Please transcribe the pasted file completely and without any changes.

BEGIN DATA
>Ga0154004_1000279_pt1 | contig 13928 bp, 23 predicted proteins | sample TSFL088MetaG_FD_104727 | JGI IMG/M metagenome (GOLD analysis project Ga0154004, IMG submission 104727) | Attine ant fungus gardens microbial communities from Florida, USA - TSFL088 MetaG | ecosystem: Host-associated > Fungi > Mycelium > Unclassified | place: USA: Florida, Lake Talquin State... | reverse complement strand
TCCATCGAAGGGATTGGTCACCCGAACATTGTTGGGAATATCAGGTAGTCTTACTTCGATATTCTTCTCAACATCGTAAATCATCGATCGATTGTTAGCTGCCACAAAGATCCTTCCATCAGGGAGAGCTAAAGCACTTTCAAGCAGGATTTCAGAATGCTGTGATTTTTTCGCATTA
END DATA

>Ga0154004_1000279_pt1 | contig 13928 bp, 23 predicted proteins | sample TSFL088MetaG_FD_104727 | JGI IMG/M metagenome (GOLD analysis project Ga0154004, IMG submission 104727) | Attine ant fungus gardens microbial communities from Florida, USA - TSFL088 MetaG | ecosystem: Host-associated > Fungi > Mycelium > Unclassified | place: USA: Florida, Lake Talquin State... | reverse complement strand
TCCATCGAAGGGATTGGTCACCCGAACATTGTTGGGAATATCAGGTAGTCTTACTTCGATATTCTTCTCAACATCGTAAATCATCGATCGATTGTTAGCTGCCACAAAGATCCTTCCATCAGGGAGAGCTAAAGCACTTTCAAGCAGGATTTCAGAATGCTGTGATTTTTTCGCATTA